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German bishop criticizes Catholics for being ‘fixated only on the Eucharist’

Bishop Wilmer claimed that among 'some believers the Eucharist is certainly exaggerated.'
Tue Apr 14, 2020 - 2:56 pm EST
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HILDESHEIM, Germany, April 14, 2020 (LifeSiteNews) – Bishop Heiner Wilmer SCJ of Hildesheim, Germany, has come out condemning Catholics who are “fixated only on the Eucharist.” In an interview with Deutschlandfunk, a national radio station funded by the public, Wilmer claimed that among “some believers the Eucharist is certainly exaggerated.”

“Of course,” the bishop admitted, the Eucharist “is important.” However, he then argued that “the Second Vatican Council says that the Lord is not only present in the Eucharist, but also in the Holy Scriptures, in reading the Bible, and we should take seriously the word of Jesus, where two or three are gathered in my name, there I am in the midst of them.”

According to Sacrosanctum Concilium, the Second Vatican Council’s constitution on the Sacred Liturgy promulgated in 1963 by Pope Paul VI, Christ is indeed “always present in His Church.”

“He is present in the sacrifice of the Mass, not only in the person of His minister, ‘the same now offering, through the ministry of priests, who formerly offered himself on the cross,’ but especially under the Eucharistic species,” the constitution states.

“By His power He is present in the sacraments, so that when a man baptizes it is really Christ Himself who baptizes. He is present in His word, since it is He Himself who speaks when the holy scriptures are read in the Church. He is present, lastly, when the Church prays and sings, for He promised: ‘Where two or three are gathered together in my name, there am I in the midst of them’ (Matt. 18:20).”

Where Sacrosanctum Concilium spoke only of Christ being present “especially” in the Eucharist, the Catechism of the Catholic Church is more explicit.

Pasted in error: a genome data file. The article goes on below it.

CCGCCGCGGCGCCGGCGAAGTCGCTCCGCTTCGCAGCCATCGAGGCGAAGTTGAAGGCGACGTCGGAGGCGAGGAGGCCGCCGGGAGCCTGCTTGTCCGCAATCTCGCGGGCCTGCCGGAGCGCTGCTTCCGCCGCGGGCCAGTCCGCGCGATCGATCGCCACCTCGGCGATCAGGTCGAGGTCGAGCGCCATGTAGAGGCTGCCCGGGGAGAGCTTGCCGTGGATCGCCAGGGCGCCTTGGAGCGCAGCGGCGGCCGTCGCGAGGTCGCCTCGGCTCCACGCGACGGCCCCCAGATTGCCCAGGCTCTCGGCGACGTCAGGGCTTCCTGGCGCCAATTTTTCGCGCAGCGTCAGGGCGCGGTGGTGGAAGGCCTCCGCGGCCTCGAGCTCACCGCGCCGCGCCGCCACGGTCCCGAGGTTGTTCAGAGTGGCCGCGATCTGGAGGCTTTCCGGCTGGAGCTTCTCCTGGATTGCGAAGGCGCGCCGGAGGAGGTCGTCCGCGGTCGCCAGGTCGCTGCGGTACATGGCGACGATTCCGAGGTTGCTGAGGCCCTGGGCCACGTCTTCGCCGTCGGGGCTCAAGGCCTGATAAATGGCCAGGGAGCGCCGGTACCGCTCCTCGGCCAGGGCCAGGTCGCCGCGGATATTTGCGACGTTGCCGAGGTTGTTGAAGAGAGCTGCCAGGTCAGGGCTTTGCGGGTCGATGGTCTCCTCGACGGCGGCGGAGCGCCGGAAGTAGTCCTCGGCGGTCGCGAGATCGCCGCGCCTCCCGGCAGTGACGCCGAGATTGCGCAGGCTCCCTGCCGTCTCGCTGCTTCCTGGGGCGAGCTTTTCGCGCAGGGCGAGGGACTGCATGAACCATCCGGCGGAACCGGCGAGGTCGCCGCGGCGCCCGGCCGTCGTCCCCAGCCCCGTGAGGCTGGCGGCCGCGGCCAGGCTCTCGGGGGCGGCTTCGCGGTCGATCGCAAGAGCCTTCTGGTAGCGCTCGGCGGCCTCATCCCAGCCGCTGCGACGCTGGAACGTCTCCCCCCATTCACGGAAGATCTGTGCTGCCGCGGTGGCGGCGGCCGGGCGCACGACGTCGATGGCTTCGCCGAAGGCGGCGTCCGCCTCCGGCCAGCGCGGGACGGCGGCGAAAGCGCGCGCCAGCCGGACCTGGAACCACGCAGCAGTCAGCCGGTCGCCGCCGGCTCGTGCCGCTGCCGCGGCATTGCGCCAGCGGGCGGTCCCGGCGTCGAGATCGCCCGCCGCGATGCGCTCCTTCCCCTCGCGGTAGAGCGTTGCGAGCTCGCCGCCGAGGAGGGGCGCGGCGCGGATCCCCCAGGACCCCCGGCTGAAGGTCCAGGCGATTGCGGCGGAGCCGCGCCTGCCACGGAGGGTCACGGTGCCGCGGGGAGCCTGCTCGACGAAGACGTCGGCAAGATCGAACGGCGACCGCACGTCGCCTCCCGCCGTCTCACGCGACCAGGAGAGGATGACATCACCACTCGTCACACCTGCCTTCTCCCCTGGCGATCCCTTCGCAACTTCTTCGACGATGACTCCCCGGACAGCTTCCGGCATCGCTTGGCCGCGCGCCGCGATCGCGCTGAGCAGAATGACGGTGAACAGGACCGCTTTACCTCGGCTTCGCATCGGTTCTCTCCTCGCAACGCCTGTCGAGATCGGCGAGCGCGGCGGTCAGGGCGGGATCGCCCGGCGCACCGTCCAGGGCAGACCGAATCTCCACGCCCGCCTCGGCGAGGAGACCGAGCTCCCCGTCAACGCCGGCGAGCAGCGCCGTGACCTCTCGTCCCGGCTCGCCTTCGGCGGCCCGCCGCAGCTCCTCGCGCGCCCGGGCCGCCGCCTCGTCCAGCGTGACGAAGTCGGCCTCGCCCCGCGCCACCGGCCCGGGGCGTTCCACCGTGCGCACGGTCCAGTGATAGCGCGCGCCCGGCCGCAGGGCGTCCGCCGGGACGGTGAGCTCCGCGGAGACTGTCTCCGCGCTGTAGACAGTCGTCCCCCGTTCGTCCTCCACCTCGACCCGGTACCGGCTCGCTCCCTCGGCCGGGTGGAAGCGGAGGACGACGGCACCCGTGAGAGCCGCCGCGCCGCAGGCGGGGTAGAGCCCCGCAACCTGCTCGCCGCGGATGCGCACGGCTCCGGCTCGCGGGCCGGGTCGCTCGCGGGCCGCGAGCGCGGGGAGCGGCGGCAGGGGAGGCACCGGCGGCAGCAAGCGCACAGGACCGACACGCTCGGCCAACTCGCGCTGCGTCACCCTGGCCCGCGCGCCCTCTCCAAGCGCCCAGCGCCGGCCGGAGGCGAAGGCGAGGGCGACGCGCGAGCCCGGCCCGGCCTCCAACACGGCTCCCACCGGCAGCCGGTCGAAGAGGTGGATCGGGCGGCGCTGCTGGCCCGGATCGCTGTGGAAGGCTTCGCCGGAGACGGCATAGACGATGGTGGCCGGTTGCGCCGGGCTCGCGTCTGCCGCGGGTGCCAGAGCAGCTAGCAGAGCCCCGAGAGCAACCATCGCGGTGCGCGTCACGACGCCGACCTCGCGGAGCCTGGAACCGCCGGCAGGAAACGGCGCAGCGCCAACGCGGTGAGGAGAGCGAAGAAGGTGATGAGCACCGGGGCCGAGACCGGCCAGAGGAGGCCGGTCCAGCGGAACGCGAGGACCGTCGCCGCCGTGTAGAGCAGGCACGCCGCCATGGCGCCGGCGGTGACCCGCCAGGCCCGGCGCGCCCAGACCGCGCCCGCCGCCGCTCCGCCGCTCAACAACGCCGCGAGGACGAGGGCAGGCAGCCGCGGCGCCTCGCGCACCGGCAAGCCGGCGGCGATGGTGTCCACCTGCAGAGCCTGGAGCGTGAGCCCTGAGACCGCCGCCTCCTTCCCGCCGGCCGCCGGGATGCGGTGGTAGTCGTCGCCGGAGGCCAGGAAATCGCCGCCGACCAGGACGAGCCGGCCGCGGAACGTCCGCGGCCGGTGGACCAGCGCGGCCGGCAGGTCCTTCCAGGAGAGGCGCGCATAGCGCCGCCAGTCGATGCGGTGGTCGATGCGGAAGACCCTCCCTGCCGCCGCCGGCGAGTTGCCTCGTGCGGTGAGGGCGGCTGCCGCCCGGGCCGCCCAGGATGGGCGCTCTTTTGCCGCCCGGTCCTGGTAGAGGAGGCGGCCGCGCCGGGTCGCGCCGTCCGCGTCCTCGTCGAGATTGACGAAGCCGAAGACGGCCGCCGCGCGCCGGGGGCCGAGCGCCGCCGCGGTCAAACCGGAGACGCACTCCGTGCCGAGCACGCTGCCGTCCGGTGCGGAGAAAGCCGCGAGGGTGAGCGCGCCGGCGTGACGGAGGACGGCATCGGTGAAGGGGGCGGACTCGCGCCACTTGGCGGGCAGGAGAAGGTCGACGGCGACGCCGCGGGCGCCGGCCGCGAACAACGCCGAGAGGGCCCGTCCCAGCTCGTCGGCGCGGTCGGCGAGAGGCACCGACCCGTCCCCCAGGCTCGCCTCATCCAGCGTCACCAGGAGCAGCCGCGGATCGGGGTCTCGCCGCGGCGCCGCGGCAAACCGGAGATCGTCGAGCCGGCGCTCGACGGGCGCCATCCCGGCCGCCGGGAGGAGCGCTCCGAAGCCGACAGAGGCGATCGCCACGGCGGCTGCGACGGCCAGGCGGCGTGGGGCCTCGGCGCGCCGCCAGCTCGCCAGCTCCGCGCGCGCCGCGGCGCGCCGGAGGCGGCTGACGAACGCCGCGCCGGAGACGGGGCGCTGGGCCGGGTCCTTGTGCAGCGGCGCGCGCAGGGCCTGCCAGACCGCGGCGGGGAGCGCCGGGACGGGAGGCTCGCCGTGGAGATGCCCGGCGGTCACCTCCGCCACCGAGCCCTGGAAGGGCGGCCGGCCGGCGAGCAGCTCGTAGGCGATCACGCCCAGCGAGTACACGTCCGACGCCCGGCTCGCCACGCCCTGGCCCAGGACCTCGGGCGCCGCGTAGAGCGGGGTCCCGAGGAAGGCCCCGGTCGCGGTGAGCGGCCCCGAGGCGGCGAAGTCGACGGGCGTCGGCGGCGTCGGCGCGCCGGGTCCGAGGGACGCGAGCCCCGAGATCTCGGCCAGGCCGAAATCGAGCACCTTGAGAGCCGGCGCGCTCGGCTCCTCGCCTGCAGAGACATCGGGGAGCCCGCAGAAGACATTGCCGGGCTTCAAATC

“The mode of Christ’s presence under the Eucharistic species is unique. It raises the Eucharist above all the sacraments as ‘the perfection of the spiritual life and the end to which all the sacraments tend.’ In the most blessed sacrament of the Eucharist ‘the body and blood, together with the soul and divinity, of our Lord Jesus Christ and, therefore, the whole Christ is truly, really, and substantially contained.’”

The correct and precise technical term for Christ’s special presence in the Eucharist is “real presence.” By this term, the Catechism continues, it “is not intended to exclude the other types of presence as if they could not be ‘real’ too, but because it is presence in the fullest sense: that is to say, it is a substantial presence by which Christ, God and man, makes himself wholly and entirely present.’”

Concluding its section on the Eucharist, the Catechism emphasizes that there is “no surer pledge or dearer sign of this great hope in the new heavens and new earth ‘in which righteousness dwells,’ than the Eucharist. Every time this mystery is celebrated, ‘the work of our redemption is carried on’ and we ‘break the one bread that provides the medicine of immortality, the antidote for death, and the food that makes us live for ever in Jesus Christ.’”

For Bishop Wilmer, some Catholics reacted to the ban on public Masses in Germany “[a]s if there were nothing else.” He then claimed that “in the history of Christianity we have had times when people have not had the opportunity to attend Holy Mass or receive Communion. That has always existed. But the faith has not collapsed because of that.

Wilmer did not explain that bishops in many parts of the world had already banned public Masses before governments forced them to do so, making the current situation unique in Church history.

In fact, in countries like the United States, church services are considered “essential.” Masses could still be said in public while complying with social distancing requirements, had not bishops already prohibited them.

In other countries, governments did ban public Masses, but bishops did not even carefully question the wisdom of such decisions. It was up to lay faithful to go to court.

Archbishop Carlo Maria Viganò, the former Apostolic Nuncio to the United States, reflected on this phenomenon during a recent interview.

“When so many shops and restaurants were still open, the various Bishops’ Conferences had already suspended all sacred functions, even when the civil authorities had not asked them to do so,” Viganò said.

“This is further proof that the Hierarchy is in a dreadful state and shows that Bishops are all too willing to sacrifice the well-being of souls to pacify the power of the state or the dictatorship of ideas.”

Fittingly, when asked about the prohibition on religious gatherings imposed by the German government, Bishop Wilmer said he does not “feel restricted in my religious freedom.”

In 2018, when Wilmer was first made bishop, he claimed that the abuse of power is part “of the Church’s DNA.” Talking to Deutschlandfunk, he now clarified that statement. “I wanted to say that the Church is holy because of God, but the Church is also sinful because of the people.”


  catholic, coronavirus, german bishops, heiner wilmer

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